[My apologies for making a factual mistake: Jonathan Cook died on 28 Dec, 2012 and not on 28 Feb, 2013, as I wrote earlier.]
I did have a relatively demanding day at work today. Every Friday, I teach two consecutive recitation classes starting at 11.00 am. Today I had to teach three instead, starting at 9.30 am, which is pretty early by my standards. I was covering an extra class for my fellow TA and friend, who is away at a conference. Such courtesy is often reciprocated as I will be away to Princeton for a couple of conferences in April.
As I walked to Bobst Library after a relatively late lunch at a pizza place, I noticed a tiny group of people holding a banner at one corner of the library. I could see the words NYU written prominently on the banner. As it often happens with demonstrations in NYC, I got drawn to the gathering to get a sense of the happenings.
The demonstration, which comprised of hardly 15-20 homeless people, was organized to protest against NYU’s expansion policy at the Village (around Washington Square Park). But the most immediate context of the protest was the death of Jonathan Cook, a 28-year-old homeless person, who froze to death on 28 Dec, 2012 in his sleep at a storefront in Midtown NYC. Cook was suffering from bi-polar disorder. He was treated and discharged from hospital. He returned to the streets and froze to death in his sleep.
This is not the first time that NYU’s policy of expansion at the Village has been criticized. NYU lacks, to my experience and assessment, quality class-room space. It has been desperately trying to increase the student-space ratio to the standards of some Ivy-league schools, which it aspires to emulate. In my own discussion classes, I often feel frustrated with the class-room spaces which make even using the white-board difficult. For a $50,000/annum undergrad fee, the students often don’t receive the infrastructural facilities they deserve. Being located in lower Manhattan, one of most expensive and coveted spaces in the city, expansion is often a difficult process as it means changing the demography and eco-system of the Village.
One person at the demonstration spoke very eloquently about NYU’s real-estate ambitions which contribute directly or indirectly to the housing problem in the lower East and Westside. The speaker rightly pointed out that once NYU realized the students were renting apartments from private landlords at a high price, it got into the real-estate business. NYU started buying out old buildings in the Village, renovated them and, then, either rented them to students or sold them as apartments.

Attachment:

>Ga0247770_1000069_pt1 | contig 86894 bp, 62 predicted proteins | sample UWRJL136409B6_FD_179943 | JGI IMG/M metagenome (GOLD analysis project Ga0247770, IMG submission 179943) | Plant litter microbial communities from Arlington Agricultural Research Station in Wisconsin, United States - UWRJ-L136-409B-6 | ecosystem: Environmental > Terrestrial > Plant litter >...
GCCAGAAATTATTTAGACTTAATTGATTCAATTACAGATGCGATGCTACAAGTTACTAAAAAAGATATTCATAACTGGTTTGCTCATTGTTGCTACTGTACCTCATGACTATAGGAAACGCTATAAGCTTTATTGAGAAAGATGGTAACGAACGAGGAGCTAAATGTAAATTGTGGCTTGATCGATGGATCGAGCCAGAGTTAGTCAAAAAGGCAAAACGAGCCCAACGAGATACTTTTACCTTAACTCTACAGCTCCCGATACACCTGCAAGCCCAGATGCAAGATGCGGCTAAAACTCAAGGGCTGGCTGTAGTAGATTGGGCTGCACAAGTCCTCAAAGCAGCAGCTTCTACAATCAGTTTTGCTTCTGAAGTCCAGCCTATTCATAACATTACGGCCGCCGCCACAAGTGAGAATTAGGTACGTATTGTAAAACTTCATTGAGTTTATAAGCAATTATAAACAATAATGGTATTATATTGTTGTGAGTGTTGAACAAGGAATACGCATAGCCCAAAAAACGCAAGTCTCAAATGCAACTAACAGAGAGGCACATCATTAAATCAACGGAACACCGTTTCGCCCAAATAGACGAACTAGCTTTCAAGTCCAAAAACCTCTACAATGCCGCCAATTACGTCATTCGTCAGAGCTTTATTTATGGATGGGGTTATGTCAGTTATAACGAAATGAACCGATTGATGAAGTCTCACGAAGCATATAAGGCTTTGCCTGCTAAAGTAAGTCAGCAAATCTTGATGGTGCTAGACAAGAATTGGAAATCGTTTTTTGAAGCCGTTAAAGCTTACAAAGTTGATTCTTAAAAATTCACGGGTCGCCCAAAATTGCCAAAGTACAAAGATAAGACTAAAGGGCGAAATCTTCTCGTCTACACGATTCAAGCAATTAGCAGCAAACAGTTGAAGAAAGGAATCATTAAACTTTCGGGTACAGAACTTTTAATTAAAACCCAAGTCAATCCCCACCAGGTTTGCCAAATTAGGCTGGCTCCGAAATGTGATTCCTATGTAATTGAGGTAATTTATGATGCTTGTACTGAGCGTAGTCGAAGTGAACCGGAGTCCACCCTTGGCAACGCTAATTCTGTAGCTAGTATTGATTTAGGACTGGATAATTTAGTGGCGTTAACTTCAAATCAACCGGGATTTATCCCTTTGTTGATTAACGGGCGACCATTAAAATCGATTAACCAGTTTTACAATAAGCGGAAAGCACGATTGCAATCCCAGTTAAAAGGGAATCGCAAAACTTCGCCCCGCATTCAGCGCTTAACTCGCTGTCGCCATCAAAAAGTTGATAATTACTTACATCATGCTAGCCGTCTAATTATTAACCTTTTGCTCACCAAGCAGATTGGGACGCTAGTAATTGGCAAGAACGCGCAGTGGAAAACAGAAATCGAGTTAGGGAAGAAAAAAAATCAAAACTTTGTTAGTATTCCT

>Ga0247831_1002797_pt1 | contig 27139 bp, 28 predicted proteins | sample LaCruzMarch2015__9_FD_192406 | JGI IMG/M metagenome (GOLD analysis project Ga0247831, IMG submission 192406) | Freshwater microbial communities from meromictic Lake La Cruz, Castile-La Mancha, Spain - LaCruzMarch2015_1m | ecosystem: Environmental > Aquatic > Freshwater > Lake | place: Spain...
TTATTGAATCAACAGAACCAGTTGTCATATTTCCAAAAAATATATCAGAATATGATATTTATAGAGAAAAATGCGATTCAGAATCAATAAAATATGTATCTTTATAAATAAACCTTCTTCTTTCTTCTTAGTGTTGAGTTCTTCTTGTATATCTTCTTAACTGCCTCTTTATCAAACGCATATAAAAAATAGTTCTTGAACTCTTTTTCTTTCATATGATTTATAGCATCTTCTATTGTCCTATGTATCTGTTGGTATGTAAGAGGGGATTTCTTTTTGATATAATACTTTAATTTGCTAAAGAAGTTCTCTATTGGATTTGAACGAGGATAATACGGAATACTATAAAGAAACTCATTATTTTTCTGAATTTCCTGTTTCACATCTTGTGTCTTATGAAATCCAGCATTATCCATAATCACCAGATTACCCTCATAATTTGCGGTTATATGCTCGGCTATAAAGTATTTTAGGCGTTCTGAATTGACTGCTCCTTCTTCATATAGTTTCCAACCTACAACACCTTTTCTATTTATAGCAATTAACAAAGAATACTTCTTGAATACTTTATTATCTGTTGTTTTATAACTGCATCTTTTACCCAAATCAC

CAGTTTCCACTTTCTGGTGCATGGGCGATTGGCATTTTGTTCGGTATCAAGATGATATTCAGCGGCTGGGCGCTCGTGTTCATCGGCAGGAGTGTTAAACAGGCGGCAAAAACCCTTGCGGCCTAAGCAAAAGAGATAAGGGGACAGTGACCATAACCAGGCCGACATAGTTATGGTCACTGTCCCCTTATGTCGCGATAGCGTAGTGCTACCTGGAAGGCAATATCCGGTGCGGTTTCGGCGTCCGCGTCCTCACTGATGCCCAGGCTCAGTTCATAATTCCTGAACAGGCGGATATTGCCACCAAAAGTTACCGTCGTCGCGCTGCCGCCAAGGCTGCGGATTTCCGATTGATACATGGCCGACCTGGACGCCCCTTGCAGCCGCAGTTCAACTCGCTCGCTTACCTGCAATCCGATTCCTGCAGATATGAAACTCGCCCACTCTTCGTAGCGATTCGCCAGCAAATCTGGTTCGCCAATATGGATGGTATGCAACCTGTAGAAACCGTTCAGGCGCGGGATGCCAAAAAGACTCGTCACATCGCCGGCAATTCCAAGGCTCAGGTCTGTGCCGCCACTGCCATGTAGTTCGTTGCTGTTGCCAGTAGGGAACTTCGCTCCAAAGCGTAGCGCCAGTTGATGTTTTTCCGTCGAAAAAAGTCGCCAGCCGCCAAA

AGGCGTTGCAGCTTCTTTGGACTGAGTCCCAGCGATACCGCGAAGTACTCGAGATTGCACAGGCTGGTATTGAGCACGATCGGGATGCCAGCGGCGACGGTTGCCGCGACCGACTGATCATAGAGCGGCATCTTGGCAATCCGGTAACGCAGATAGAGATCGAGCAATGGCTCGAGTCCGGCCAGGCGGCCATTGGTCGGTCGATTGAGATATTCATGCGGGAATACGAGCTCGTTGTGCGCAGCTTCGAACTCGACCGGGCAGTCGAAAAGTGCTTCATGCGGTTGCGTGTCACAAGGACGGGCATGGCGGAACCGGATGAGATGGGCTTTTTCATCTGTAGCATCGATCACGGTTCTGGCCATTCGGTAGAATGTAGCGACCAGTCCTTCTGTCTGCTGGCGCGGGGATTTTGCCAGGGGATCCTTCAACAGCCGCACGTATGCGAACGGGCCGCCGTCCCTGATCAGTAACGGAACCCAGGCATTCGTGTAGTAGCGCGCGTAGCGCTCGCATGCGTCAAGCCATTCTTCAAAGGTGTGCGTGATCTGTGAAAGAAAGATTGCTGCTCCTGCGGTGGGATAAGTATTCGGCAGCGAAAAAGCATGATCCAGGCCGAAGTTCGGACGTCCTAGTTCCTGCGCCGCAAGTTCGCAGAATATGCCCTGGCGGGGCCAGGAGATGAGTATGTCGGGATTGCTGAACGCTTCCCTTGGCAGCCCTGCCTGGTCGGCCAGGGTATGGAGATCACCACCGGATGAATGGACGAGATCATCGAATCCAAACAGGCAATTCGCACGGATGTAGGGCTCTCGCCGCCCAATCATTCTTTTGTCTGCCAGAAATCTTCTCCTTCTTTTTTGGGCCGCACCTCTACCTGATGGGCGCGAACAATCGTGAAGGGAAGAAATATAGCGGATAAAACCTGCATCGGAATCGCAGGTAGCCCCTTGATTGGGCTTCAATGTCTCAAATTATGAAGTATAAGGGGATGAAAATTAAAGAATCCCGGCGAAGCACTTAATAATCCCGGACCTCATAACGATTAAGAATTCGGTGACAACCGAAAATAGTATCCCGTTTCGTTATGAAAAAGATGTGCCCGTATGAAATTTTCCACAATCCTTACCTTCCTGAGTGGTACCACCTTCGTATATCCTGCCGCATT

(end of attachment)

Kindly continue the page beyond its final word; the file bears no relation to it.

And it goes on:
In this NYU is not the only university to understand the potential of real-estate. A representative from a rents association spoke of similar problems in the Harlem area where Columbia University is located. Once the university buys out a building and renovates it, gentrification of the area happens at a rapid pace, often displacing people who can’t afford high rent in the Lower Manhattan and Harlem area.
Homelessness is not often a choice, as we tend to associate it with rebellion. The speakers explained that it is often caused by the homeless person’s inability to pay high rent. In addition, one third of all homeless persons suffer from mental illnesses. They receive treatment from hospital but are often left to their own devices once discharged from hospital. Without proper follow-up treatment and counseling, they eventually return to the street. Another third of homeless people are veterans who often don’t have the means to rent an apartment in Lower Manhattan area.
One of the speakers said he did photography for New York Times once. Now he lives a homeless life. After the demonstration, he declared that he would be lying outside the Bobst library in his sleeping bag. When I left the library close to 10 O’clock, he was still lying there, while I was shivering in my winter-clothing.
In the morning recitation class (which I was covering for my friend), I discussed Jack London’s short-story, ‘To Build a Fire’, which narrates the adventures of a man and a dog in North-West Canada. Set in extremely cold climate, the story narrates the man’s eventual failure to light a fire and survive and the dog’s ability to survive. In light of the class-lectures, I asked the students to think about the term, ‘teleology’ – marking a progression through time toward a state of Platonic perfection – in the context of the story. It appears that London is critiquing the very notion of teleology and human intelligence. The man’s failure to survive indicates that man might not be the most perfect being (which comes from Darwinian Theory of Evolution, though Darwin himself discounts such a notion of teleology), when it comes to the limits of environmental space.
I asked the students how the notion of teleology has been used to the detriment of third world countries which are often subjected to the catching-up game. If the west represented a perfect state, the non-west is thought to be on the way to march to perfection.
One of the students (an Economics major) very eloquently told me that there might not be anything wrong in trying to reach a society, like the west, where everyone is happy and economically prospering. I tried to explain that it’s not economic prosperity that is being questioned here but the idea that there is one single way of achieving that result, negating indigenous ways of life in the non-west.
The demonstrations of homeless persons at Bobst library make me question: Has the west itself reached the state of perfection that my student advocated so stridently?